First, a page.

None of this seems to bother Mr. Greenspan, who told an interviewer something to the effect that the bubble has been worth it because, “Protection of property rights, so critical to a market economy, requires a critical mass of owners to sustain political support.” Someone might want to tell Alan that his critical mass of owners is on the verge of vaporizing faster than the polar ice cap.
Perhaps what will be the most remembered line in his book says that “the Iraq War is largely about oil.” No sooner had the reactions to that started popping off all over the place than Mr. Greenspan began to backtrack.
In an interview with Bob Woodward, Mr. Greenspan said he never heard the president or Vice President Cheney “basically say, ‘We’ve got to protect the oil supplies of the world,’ but that would have been my motive.” Mr. Greenspan said he made his argument to various administration officials, but one of them told him that they couldn’t talk about oil.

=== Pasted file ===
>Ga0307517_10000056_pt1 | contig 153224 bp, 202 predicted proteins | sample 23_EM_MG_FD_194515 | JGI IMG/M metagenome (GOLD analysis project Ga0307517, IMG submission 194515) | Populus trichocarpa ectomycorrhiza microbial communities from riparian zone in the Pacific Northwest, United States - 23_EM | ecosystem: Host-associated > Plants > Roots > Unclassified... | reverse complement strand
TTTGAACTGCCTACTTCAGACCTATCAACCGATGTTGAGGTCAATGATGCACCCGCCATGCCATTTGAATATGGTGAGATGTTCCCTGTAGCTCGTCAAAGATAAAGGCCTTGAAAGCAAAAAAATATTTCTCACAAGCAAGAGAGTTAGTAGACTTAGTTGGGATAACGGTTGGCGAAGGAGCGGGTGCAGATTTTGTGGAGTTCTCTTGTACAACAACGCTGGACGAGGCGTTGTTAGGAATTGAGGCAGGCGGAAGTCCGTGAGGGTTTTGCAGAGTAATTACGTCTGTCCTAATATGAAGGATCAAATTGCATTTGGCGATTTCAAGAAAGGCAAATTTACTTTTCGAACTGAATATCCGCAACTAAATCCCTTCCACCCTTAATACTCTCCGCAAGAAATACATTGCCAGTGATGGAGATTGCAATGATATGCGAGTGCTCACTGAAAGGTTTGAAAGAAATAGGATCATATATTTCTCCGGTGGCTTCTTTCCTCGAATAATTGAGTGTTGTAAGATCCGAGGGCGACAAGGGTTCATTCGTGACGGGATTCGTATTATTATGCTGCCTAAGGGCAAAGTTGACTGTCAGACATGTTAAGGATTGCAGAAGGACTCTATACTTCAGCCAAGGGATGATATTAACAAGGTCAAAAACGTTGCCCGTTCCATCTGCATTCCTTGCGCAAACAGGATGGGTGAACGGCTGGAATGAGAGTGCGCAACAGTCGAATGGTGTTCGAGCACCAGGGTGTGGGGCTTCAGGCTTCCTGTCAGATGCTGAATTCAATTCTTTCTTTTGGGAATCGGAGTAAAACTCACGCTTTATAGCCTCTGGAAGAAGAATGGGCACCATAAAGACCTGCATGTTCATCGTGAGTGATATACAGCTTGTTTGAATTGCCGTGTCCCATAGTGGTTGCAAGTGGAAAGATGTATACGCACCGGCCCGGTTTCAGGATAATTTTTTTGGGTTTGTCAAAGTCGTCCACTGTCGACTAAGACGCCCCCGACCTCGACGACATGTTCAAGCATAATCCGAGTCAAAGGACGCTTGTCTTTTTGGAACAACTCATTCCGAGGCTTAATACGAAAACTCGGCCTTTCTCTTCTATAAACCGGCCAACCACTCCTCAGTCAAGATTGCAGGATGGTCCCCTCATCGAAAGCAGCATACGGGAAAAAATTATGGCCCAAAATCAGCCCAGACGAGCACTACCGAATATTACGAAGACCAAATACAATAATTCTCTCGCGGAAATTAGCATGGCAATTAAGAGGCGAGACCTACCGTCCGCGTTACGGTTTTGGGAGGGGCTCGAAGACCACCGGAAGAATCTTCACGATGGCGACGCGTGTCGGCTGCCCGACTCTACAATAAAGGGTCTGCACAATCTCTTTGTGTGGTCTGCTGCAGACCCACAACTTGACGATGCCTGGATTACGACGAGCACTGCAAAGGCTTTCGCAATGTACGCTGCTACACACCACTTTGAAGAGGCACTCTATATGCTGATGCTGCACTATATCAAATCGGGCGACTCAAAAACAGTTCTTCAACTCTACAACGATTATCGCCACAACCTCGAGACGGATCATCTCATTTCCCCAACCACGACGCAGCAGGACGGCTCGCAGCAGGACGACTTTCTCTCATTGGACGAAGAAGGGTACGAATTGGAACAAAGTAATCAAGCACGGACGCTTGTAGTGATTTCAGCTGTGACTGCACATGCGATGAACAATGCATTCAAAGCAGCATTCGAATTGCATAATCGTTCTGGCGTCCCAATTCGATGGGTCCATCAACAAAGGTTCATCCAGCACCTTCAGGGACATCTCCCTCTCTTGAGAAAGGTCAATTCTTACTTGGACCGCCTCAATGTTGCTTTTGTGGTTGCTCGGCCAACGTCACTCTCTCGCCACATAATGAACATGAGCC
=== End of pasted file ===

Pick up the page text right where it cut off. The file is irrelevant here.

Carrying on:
To borrow H. L. Mencken’s oft-quoted remark about money, “If they say it isn’t the oil, it’s the oil.”
Perhaps Mr. Greenspan’s most intriguing remark was made to The Wall Street Journal’s Greg Ip. He said, “Now it turns out politics is less important, domestically, than it was, because globalization is taking over an ever increasing part of the decision making process with the exception of national security.”
In other words it does not matter what the pygmies may think of me or whether you have your elections, whether you pick Hillary or Obama or some lefty fruitcake; you don’t get to decide the big stuff. The major decisions are made away from you by the big guys playing the big game sometimes in New York, sometimes in London, sometimes in Tokyo or Dubai, but always where you cannot see it or know what’s done until it is done, and then it doesn’t matter what you do because you cannot do or undo anything.